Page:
A semi-infinite diffusion model has been shown by

Bode plot (as in Fig.

We now consider the design of the feedback algorithm, using the model in
Eq. (

The full system is now described in the frequency domain by

There are three critical observations. (1) At very low frequencies
(

The frequency where the magnitude

With proportional–integral control, the control gains

We now outline a process for determining choices for

As in Fig.

First consider a pure integral control (

Adding the proportional gain

We now provide a more detailed recipe for determining control gains for
a particular application. Let

We choose

Note that Eqs. (

However, the model form does influence characteristics such as amplification
of natural variability at frequencies away from

Magnitude of the sensitivity function

Trade-offs between convergence timescale and amplification of natural
variability are choices in designing a feedback algorithm. Higher bandwidth
leads to faster convergence and tighter management of the specified climate
objectives. However, at higher frequencies, the system response has greater
phase lag (see Fig.

Time-domain response of the first-order linear (ARX(1);
Eq.

The discussion thus far has focused on a single-input, single-output (SISO) feedback algorithm case. However, both of our design examples
(Sect.

If

As an illustrative example of how to design a multivariate feedback
algorithm, we consider the following 3

As was mentioned in Sect.

A step input perturbation is quite common in climate science, e.g., the
abrupt4xCO2 simulation in CMIP5

An alternative is to use single-frequency sinusoidal input signals, as was
done by

Another alternative is to input a band-limited signal, which is useful for characterizing system behavior over a small range of frequencies; this can be helpful if the different input–output relationships have different timescales of response. This method has an advantage over step-response simulations, in that the input signal is not heavily weighted toward some frequencies at the expense of others. This has a disadvantage as compared to sinusoidal inputs, in that the input signal is more distributed, resulting in lower signal-to-noise ratios. If the loop crossover frequency falls within the quasi-static response of the system, then a sinusoidal input and a band-limited input will yield similar information.

Step responses for the 2

Natural climate variability limits the accuracy of estimating the transfer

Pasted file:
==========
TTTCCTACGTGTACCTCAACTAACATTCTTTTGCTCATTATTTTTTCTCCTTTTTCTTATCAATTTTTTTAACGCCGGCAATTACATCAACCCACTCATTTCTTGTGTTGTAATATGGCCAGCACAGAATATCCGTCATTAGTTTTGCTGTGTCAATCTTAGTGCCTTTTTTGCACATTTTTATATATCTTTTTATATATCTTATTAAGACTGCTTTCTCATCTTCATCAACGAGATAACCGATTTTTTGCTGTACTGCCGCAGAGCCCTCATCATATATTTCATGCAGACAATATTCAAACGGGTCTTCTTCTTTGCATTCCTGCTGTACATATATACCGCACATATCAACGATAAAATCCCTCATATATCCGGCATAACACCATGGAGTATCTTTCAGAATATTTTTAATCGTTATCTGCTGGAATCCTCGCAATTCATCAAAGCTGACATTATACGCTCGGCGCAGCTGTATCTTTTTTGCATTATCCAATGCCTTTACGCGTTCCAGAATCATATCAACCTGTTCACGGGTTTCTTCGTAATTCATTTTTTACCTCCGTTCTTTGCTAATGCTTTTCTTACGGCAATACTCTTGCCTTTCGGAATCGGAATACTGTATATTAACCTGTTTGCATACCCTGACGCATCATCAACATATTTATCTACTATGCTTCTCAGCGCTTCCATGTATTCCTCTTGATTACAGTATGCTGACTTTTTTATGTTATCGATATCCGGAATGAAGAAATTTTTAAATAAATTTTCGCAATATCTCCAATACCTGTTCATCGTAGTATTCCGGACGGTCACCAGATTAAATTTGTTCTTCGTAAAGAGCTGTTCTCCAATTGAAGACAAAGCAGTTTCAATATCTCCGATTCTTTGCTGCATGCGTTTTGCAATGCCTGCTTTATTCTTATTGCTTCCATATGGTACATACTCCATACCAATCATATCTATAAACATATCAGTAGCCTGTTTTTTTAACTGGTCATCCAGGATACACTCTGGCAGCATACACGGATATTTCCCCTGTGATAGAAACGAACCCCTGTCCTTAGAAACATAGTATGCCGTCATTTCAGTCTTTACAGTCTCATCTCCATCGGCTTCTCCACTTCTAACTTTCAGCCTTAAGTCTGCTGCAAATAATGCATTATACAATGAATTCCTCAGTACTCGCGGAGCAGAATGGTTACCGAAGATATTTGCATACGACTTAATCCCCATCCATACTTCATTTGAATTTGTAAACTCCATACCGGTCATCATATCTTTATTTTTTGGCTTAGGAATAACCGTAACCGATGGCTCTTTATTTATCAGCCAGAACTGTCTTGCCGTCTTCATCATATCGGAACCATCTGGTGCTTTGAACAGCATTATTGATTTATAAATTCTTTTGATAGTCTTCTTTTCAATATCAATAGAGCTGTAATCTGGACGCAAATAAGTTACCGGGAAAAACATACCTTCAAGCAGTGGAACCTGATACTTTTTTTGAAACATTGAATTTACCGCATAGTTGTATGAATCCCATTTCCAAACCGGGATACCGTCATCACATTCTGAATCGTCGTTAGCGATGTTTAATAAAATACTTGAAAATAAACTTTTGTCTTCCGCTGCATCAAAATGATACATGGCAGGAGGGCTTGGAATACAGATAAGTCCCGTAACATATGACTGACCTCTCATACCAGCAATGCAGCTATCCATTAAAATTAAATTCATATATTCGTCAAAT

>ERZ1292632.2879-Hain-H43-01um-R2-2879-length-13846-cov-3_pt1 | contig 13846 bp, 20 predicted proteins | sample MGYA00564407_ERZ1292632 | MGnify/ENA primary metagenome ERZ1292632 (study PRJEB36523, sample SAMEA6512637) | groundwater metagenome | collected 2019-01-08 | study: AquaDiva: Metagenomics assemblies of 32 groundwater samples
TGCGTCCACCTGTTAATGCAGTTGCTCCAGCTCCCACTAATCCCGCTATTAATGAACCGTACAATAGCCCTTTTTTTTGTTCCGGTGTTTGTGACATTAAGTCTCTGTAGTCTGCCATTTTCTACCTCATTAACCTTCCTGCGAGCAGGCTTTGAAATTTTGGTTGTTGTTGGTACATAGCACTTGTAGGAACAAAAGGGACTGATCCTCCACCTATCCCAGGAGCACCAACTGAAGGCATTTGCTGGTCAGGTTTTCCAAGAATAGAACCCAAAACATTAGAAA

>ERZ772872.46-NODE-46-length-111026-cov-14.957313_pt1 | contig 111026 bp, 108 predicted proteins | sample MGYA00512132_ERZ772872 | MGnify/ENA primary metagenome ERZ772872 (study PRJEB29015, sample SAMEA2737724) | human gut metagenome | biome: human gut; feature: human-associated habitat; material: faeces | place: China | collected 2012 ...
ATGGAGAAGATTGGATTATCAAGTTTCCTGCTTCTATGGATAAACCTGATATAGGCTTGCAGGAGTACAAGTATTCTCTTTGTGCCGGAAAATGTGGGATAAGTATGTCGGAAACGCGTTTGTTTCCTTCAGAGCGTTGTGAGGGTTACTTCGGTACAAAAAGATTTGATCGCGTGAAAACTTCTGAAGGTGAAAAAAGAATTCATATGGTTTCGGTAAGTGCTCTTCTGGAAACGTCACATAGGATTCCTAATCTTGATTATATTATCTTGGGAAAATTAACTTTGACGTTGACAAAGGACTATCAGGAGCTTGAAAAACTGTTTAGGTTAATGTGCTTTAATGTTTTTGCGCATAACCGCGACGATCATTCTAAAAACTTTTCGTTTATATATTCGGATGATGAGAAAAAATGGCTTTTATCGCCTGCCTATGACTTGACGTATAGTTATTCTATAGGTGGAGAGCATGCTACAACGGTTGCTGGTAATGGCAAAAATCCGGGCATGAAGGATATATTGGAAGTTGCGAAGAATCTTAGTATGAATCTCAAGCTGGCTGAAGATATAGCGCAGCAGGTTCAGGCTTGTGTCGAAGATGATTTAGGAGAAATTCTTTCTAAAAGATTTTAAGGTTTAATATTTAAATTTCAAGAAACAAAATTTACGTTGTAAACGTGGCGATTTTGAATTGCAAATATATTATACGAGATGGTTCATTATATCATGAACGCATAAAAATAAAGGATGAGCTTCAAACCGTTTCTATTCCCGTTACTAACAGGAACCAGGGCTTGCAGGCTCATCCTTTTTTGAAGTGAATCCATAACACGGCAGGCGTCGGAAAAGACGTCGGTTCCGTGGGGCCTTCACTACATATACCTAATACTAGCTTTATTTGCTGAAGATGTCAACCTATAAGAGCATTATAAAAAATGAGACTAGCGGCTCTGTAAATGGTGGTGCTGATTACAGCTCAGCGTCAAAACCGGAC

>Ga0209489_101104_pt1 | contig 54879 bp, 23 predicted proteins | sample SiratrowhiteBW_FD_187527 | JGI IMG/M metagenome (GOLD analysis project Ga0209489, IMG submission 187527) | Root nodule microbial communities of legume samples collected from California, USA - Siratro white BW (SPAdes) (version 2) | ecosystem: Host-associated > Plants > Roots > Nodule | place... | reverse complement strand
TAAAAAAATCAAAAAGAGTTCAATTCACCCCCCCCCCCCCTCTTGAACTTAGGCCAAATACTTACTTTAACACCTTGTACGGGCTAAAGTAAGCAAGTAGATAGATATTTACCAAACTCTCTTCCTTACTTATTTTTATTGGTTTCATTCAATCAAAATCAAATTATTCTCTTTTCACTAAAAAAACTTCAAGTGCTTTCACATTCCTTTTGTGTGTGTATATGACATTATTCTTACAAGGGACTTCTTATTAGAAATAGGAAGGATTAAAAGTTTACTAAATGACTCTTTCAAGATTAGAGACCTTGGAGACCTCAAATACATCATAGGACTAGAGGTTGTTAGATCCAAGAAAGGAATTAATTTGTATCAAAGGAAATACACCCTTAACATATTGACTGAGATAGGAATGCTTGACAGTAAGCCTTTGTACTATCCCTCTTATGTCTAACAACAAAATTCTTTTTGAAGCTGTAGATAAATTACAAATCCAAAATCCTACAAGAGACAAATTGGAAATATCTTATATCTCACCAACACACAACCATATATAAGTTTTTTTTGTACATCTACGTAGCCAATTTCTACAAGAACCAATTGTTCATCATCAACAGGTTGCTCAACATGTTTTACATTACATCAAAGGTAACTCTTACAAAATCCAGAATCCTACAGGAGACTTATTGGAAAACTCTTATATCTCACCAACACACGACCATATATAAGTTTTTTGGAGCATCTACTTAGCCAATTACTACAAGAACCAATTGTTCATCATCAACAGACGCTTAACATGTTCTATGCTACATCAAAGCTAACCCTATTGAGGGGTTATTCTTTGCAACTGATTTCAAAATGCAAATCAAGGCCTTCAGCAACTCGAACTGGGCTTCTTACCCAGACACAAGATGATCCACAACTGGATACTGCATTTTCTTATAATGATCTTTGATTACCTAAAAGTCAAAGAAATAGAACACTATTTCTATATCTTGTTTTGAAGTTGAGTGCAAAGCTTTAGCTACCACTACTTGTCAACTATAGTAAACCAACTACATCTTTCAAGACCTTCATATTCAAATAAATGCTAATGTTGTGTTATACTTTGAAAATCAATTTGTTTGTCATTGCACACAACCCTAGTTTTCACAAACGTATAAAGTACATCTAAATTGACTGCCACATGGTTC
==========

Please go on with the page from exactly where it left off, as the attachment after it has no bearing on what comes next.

function in simulations. Errors can be estimated from the frequency-dependent
signal-to-noise ratio (SNR) denoted

Our characterization of the 2

For the step response simulations, beginning from a stable preindustrial
control run, insolation over the Arctic or Antarctic was abruptly reduced by 2,
4, 8, and 12 %; the results from these simulations are summarized in
Fig.

Linear regression over the precipitation centroid (

These simulations can already inform the influence matrix for this particular
case. Reductions in Arctic insolation reduce Arctic temperature and shift
tropical precipitation southward. Reductions in Antarctic insolation shift
tropical precipitation northward but do not discernibly affect Arctic
temperatures. Therefore, using notation to suppress any potential time or
frequency dependence, we can write the influence matrix as

The step-response results can be fit to the functional form in
Eq. (

To circumvent these shortcomings, it is useful to complement the step
response information with sinusoidal input signals. Beginning from
a preindustrial control run, insolation over the Arctic or Antarctic was
reduced according to the function

Figure

From visual inspection of Figs.

Results from the sinusoidal perturbations in the 2

Results for the sinusoidal perturbations in the 3

Based on calculations of SNR (Eq.

From Eq. (

Following the procedure described in the previous sections, we first choose
SISO feedback gains to adjust high-latitude Northern Hemisphere forcing in
response to deviation in Arctic temperature from the desired value. Choosing

As described in Sect.

Thus, in summary, we have

We now consider system identification and feedback design for the three-input,
three-output design example described in Sect.

Similarly to Eq. (

We characterize the system response solely through sinusoidal input signals,
as shown in Fig.

The best estimate of the magnitude and phase of the input–output response at

The phase estimates include a half year of time delay due to annual
averaging. Climate variability clearly introduces uncertainty in these
estimates, particularly for the small elements
(Fig.

Performing the same error calculations as in Sect.

The errors in magnitude (1

We first choose feedback gains to adjust globally uniform solar reduction to
maintain global-mean temperature, corresponding to the (1, 1) entry of the
system dynamics matrix. Again, note that there is a 1-year time delay
introduced by averaging over the previous year before making a decision and
holding that decision fixed for an entire year; at a frequency of
0.2 rad yr

If the system were diagonal, the additional degrees of freedom could be
similarly adjusted with just a rescaling of both

Results for the 2

We now proceed with an evaluation of the effectiveness of our designed feedback algorithms.

Figure

Because of the net northward shift with only Arctic insolation reductions,
bringing the precipitation centroid southward actually requires an increase
in Antarctic insolation in this model. (The feedback algorithm was not given
any information regarding feasibility of the applied radiative forcing; there
is no known method of modifying shortwave radiation between 60
and 90

Root-mean-square (RMS) differences in Arctic
temperature (

Figure

Maps of temperature change (left column panels;

Climatology of percent change (with respect to piControl) in total
precipitation (shading; %) and shift in the precipitation centroid (

Same as Fig.

Figure

Given sufficient simulation time, the results above with the design model
could have been achieved without feedback simply by estimating the model
sensitivities to forcing from CO

The required reduction in Arctic insolation to achieve the Arctic temperature
goal is approximately 7 %, or about half of the required value for CESM.
Unlike the design model, achieving the goal for

Same as Fig.

Like the results for CESM (Fig.

Figure

Overall, we have demonstrated the ability to successfully design a 2

Figure

Results for the 3

Root-mean-square (RMS) differences in

Reductions in